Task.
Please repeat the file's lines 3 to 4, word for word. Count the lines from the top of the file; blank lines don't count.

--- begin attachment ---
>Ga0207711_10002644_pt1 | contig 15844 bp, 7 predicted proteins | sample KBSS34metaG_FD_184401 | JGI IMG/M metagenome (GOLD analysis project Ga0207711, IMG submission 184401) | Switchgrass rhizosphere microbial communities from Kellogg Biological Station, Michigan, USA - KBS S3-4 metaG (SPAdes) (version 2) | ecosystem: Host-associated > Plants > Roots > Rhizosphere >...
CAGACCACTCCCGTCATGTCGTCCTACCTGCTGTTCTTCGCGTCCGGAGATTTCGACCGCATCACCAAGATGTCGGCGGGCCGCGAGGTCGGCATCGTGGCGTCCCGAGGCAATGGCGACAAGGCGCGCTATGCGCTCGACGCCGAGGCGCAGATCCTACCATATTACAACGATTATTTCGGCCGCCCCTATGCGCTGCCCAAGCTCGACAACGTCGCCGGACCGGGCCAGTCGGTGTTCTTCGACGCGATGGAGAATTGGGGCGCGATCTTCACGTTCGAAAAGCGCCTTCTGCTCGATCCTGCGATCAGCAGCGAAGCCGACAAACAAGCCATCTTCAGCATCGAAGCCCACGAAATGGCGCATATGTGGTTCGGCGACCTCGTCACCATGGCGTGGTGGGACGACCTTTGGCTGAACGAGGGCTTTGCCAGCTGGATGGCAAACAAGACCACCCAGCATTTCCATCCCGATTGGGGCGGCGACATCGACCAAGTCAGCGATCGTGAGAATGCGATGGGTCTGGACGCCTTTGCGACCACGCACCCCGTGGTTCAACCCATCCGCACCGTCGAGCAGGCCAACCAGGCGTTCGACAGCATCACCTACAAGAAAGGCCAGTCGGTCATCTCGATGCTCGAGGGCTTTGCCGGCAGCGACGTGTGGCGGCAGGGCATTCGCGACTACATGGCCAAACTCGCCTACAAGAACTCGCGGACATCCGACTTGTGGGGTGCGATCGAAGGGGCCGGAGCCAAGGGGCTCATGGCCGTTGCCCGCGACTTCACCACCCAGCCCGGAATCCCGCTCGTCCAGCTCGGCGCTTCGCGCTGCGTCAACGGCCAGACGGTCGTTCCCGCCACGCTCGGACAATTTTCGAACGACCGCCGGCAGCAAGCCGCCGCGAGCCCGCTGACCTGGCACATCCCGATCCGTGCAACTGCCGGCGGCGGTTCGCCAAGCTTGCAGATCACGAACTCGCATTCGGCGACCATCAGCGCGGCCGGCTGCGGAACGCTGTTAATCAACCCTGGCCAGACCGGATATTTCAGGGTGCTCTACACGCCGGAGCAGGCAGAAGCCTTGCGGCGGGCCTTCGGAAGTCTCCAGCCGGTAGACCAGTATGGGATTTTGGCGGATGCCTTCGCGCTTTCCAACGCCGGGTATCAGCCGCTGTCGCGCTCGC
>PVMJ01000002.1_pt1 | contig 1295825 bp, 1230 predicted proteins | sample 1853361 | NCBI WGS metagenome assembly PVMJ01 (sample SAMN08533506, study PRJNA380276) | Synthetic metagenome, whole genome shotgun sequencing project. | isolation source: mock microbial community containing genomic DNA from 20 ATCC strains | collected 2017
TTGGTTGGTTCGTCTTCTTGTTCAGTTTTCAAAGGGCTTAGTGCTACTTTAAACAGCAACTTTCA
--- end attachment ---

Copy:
>PVMJ01000002.1_pt1 | contig 1295825 bp, 1230 predicted proteins | sample 1853361 | NCBI WGS metagenome assembly PVMJ01 (sample SAMN08533506, study PRJNA380276) | Synthetic metagenome, whole genome shotgun sequencing project. | isolation source: mock microbial community containing genomic DNA from 20 ATCC strains | collected 2017
TTGGTTGGTTCGTCTTCTTGTTCAGTTTTCAAAGGGCTTAGTGCTACTTTAAACAGCAACTTTCA